New 6NYCRR Part 363 Landfill Regulations Include Emerging Contaminants

Author: Marc W. Sanford, P.G.

The recently adopted revisions to the Part 360 solid waste management facilities regulations now include requirements for monitoring per- and polyfluoralkyl substances (PFAS) and 1,4-Dioxane as part of the facility environmental monitoring plan.  These emerging contaminants are included as organic parameters under Table 3B of the Expanded parameters list.  The most notable PFAS compounds, PFOA and PFOS, have been linked to the manufacture of certain heat, stain and water resistant products and other sources such as aqueous film forming agents (AFFF), a component of fire-fighting foams. 1,4-Dioxane is used in paint strippers, waxes, dyes, varnishes, and as a stabilizer for chlorinated solvents. 

Past studies in the U.S. and recent investigation of landfill sites in New York and Vermont have shown that PFAS compounds are present in municipal solid waste leachate with PFOA and PFOS present in leachate at concentrations in the part per trillion range or higher.  For some closed, unlined landfills, this has resulted in groundwater contamination by PFOA and PFOS above the USEPA health advisory of 70 parts per trillion.  Currently, the NYSDEC/NYSDOH have been requiring analysis of PFOA and PFOS using USEPA Method 537 Modified with laboratory analytical detection limits as low as 2 parts per trillion. Given these low concentrations driving potential health concerns and detection monitoring of PFAS compounds, it is imperative that existing environmental monitoring programs and sampling methodologies be carefully reviewed and updated to prevent potential false positive detections as a result of contamination from PFAS containing sampling equipment, PPE and materials, or other substances that can cause interference with the PFAS analysis.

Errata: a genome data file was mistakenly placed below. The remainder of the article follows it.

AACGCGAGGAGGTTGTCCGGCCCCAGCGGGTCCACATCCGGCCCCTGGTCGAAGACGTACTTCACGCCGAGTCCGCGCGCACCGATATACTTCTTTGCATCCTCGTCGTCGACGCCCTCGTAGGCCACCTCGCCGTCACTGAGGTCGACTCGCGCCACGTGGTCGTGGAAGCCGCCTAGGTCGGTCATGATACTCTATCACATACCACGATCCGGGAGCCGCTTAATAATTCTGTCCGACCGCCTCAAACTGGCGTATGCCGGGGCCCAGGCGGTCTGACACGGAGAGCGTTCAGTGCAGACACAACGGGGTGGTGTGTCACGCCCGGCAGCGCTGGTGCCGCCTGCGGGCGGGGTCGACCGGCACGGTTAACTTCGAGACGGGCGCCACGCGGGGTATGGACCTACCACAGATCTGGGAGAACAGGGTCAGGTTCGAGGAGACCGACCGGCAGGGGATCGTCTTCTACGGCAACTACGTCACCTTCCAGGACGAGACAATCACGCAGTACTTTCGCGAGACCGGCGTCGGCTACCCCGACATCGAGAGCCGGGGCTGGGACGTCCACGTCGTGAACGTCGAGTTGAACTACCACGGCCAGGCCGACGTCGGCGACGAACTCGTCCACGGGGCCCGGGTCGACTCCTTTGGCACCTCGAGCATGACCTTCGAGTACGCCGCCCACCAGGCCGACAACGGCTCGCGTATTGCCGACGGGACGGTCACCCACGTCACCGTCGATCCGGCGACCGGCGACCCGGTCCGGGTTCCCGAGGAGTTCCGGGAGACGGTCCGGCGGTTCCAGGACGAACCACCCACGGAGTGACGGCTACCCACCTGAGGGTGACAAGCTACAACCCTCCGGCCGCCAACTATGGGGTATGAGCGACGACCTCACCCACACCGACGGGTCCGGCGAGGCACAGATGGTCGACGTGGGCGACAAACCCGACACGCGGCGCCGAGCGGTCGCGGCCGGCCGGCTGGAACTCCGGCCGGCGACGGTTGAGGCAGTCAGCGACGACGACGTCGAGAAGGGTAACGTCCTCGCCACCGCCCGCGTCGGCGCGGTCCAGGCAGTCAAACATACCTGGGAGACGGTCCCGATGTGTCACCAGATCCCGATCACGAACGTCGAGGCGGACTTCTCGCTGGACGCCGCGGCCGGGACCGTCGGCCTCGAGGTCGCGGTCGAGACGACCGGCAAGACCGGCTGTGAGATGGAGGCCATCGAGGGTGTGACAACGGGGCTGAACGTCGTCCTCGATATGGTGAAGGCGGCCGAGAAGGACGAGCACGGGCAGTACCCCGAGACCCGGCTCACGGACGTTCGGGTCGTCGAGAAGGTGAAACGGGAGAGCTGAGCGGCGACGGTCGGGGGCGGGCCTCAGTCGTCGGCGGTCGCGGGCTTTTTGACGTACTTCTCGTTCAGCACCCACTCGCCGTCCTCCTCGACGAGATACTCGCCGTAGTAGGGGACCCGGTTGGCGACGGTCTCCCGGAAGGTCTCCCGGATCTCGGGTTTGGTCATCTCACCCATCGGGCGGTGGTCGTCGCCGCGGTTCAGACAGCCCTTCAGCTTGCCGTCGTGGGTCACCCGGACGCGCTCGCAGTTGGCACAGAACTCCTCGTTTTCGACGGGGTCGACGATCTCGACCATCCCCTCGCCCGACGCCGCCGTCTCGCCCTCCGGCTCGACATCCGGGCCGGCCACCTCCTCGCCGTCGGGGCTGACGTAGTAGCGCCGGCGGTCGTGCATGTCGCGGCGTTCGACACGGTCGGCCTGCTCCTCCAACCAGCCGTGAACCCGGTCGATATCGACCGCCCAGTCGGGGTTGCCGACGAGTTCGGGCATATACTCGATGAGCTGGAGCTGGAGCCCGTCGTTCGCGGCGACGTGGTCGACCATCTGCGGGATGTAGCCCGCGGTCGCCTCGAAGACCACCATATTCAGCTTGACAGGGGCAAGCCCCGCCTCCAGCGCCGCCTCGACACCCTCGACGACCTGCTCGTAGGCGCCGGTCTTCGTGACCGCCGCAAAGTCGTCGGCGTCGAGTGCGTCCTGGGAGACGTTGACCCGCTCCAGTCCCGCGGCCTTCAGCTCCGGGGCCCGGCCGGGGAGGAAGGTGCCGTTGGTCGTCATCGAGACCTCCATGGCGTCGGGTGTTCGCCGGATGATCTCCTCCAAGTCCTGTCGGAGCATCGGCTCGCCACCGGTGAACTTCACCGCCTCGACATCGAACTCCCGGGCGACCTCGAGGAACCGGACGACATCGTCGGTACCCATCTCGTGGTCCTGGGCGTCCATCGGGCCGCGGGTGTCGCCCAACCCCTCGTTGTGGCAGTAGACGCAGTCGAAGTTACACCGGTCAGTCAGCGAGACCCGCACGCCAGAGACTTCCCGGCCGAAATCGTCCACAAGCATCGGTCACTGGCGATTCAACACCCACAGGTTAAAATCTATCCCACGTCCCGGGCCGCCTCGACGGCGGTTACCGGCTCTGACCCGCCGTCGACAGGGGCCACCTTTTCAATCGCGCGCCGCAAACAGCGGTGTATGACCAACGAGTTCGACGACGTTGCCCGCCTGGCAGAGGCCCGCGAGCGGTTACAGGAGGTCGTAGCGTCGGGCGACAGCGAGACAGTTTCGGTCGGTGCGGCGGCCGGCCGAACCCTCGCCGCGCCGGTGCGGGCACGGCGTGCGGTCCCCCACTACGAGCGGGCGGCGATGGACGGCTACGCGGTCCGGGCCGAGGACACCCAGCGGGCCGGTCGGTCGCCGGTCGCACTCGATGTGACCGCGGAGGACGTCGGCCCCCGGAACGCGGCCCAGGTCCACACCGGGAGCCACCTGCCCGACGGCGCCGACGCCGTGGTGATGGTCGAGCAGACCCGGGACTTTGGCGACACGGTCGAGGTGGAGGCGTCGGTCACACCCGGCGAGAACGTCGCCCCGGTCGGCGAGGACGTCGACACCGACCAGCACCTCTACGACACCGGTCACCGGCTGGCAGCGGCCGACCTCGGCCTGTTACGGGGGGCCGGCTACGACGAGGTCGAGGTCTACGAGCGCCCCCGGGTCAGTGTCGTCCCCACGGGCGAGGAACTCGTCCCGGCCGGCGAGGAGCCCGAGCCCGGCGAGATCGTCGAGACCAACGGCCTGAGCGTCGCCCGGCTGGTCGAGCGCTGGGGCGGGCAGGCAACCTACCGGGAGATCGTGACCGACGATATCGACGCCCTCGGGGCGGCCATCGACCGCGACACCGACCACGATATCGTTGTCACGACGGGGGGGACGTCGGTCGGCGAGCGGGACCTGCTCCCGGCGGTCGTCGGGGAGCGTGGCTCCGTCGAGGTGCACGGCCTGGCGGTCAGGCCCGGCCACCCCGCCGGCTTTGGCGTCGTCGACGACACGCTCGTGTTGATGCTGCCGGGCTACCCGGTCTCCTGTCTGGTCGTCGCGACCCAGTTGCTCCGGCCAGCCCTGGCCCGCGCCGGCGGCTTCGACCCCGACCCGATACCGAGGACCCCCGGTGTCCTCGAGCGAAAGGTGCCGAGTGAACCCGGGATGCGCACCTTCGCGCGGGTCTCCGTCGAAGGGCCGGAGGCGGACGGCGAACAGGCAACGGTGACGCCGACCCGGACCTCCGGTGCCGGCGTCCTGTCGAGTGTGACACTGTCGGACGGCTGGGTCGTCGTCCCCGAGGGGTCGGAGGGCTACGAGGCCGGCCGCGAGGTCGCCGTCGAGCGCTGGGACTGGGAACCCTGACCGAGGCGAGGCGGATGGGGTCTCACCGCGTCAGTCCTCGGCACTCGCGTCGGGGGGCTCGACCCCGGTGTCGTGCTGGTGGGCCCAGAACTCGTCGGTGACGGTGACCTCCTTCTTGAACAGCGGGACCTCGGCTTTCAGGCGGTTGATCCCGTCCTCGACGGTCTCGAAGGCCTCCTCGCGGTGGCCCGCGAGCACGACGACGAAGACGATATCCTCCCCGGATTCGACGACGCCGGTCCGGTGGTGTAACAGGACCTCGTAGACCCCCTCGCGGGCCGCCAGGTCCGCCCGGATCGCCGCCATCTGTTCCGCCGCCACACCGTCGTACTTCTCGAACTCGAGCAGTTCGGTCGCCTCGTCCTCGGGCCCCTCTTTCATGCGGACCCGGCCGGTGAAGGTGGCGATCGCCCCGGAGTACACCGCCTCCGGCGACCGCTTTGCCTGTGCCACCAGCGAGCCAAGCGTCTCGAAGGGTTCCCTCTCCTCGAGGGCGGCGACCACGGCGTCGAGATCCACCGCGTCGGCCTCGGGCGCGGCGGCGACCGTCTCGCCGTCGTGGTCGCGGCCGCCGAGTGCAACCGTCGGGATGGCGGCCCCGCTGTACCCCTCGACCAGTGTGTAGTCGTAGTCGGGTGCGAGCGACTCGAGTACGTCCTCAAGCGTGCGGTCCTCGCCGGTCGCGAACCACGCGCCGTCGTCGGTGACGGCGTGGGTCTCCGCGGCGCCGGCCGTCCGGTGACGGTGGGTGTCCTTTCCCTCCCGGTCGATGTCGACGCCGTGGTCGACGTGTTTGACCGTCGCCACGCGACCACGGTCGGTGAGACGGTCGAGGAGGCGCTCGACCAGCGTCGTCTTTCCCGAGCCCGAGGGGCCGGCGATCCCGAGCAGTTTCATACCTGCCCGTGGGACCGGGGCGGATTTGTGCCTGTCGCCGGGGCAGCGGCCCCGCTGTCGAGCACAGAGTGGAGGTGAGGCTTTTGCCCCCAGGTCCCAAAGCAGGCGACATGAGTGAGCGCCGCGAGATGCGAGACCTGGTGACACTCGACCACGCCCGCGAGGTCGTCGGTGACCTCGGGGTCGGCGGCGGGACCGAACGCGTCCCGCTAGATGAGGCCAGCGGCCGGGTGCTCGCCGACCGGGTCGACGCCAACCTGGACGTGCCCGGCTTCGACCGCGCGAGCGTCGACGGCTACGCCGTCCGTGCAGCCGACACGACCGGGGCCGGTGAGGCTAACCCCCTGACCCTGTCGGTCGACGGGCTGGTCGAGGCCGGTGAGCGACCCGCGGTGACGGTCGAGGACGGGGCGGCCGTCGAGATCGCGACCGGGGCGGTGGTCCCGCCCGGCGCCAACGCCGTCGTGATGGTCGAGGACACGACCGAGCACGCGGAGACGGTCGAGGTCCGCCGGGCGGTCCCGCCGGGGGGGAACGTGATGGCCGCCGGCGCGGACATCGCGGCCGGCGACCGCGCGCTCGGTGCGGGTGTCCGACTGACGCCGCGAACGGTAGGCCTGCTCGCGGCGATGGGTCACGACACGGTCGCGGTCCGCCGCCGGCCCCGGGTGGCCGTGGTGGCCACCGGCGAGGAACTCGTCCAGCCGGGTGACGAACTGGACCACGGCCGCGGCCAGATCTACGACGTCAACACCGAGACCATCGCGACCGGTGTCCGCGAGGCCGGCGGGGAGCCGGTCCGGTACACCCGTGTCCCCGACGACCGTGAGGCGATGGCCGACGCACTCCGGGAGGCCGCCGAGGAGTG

The rollout of the additional PFAS and 1,4 Dioxane monitoring requirements will be triggered by issuance of a new permit or permit renewal.  Although not specified in the revised regulation, the requirements for sampling of PFAS and 1,4-Dioxane will likely vary for new and existing facilities.  For operating landfills, the expanded parameters are typically only part of the leachate quality monitoring program.  Environmental Monitoring Plans for affected facilities will require modification to address the necessary changes in sampling methodology and analytical testing protocols.  

We can expect further assessment and evaluation of these emerging contaminants as data is generated from future investigation/monitoring of PFAS at landfills (and at contaminated sites under various other regulatory programs), and as the newly launched studies on PFAS by the Center for Disease Control and New York’s new Drinking Water Council pursue regulations for these chemicals. In the interim, NYSDEC has recently initiated their own sampling at operating landfills to determine the presence of PFAS and 1,4 Dioxane.